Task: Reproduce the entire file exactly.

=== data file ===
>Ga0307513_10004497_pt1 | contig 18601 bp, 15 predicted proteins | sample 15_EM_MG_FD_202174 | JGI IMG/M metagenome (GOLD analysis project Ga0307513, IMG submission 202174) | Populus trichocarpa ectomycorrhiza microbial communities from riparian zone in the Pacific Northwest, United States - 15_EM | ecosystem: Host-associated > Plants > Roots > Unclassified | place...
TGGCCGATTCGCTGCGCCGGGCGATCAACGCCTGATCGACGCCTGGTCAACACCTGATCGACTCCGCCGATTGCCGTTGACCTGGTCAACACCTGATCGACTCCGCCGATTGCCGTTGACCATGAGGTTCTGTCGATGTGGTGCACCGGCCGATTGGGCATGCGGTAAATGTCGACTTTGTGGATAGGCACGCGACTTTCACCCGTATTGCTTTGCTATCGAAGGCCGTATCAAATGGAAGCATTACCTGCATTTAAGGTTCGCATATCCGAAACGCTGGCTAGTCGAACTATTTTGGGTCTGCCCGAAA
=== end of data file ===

>Ga0307513_10004497_pt1 | contig 18601 bp, 15 predicted proteins | sample 15_EM_MG_FD_202174 | JGI IMG/M metagenome (GOLD analysis project Ga0307513, IMG submission 202174) | Populus trichocarpa ectomycorrhiza microbial communities from riparian zone in the Pacific Northwest, United States - 15_EM | ecosystem: Host-associated > Plants > Roots > Unclassified | place...
TGGCCGATTCGCTGCGCCGGGCGATCAACGCCTGATCGACGCCTGGTCAACACCTGATCGACTCCGCCGATTGCCGTTGACCTGGTCAACACCTGATCGACTCCGCCGATTGCCGTTGACCATGAGGTTCTGTCGATGTGGTGCACCGGCCGATTGGGCATGCGGTAAATGTCGACTTTGTGGATAGGCACGCGACTTTCACCCGTATTGCTTTGCTATCGAAGGCCGTATCAAATGGAAGCATTACCTGCATTTAAGGTTCGCATATCCGAAACGCTGGCTAGTCGAACTATTTTGGGTCTGCCCGAAA